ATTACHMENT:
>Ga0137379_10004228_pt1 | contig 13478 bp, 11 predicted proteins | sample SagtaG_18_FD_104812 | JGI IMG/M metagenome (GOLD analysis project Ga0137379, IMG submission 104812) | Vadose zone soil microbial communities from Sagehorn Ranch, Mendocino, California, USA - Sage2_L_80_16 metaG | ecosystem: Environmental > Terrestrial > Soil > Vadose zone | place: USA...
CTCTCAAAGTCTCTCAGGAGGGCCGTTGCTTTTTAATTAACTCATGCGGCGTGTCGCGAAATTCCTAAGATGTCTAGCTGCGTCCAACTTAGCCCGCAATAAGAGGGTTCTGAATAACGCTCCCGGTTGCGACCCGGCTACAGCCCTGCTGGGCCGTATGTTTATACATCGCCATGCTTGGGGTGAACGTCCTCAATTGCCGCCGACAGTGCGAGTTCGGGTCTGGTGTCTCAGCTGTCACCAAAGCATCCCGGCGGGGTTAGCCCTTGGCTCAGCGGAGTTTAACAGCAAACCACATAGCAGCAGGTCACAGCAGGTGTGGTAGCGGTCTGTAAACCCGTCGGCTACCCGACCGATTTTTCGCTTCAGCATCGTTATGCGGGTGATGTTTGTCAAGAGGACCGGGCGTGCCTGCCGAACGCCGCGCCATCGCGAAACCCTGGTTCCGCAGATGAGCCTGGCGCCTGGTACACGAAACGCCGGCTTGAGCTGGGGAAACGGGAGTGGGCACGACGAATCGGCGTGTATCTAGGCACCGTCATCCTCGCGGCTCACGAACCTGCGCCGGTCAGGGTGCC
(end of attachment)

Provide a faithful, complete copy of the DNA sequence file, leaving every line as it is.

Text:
>Ga0137379_10004228_pt1 | contig 13478 bp, 11 predicted proteins | sample SagtaG_18_FD_104812 | JGI IMG/M metagenome (GOLD analysis project Ga0137379, IMG submission 104812) | Vadose zone soil microbial communities from Sagehorn Ranch, Mendocino, California, USA - Sage2_L_80_16 metaG | ecosystem: Environmental > Terrestrial > Soil > Vadose zone | place: USA...
CTCTCAAAGTCTCTCAGGAGGGCCGTTGCTTTTTAATTAACTCATGCGGCGTGTCGCGAAATTCCTAAGATGTCTAGCTGCGTCCAACTTAGCCCGCAATAAGAGGGTTCTGAATAACGCTCCCGGTTGCGACCCGGCTACAGCCCTGCTGGGCCGTATGTTTATACATCGCCATGCTTGGGGTGAACGTCCTCAATTGCCGCCGACAGTGCGAGTTCGGGTCTGGTGTCTCAGCTGTCACCAAAGCATCCCGGCGGGGTTAGCCCTTGGCTCAGCGGAGTTTAACAGCAAACCACATAGCAGCAGGTCACAGCAGGTGTGGTAGCGGTCTGTAAACCCGTCGGCTACCCGACCGATTTTTCGCTTCAGCATCGTTATGCGGGTGATGTTTGTCAAGAGGACCGGGCGTGCCTGCCGAACGCCGCGCCATCGCGAAACCCTGGTTCCGCAGATGAGCCTGGCGCCTGGTACACGAAACGCCGGCTTGAGCTGGGGAAACGGGAGTGGGCACGACGAATCGGCGTGTATCTAGGCACCGTCATCCTCGCGGCTCACGAACCTGCGCCGGTCAGGGTGCC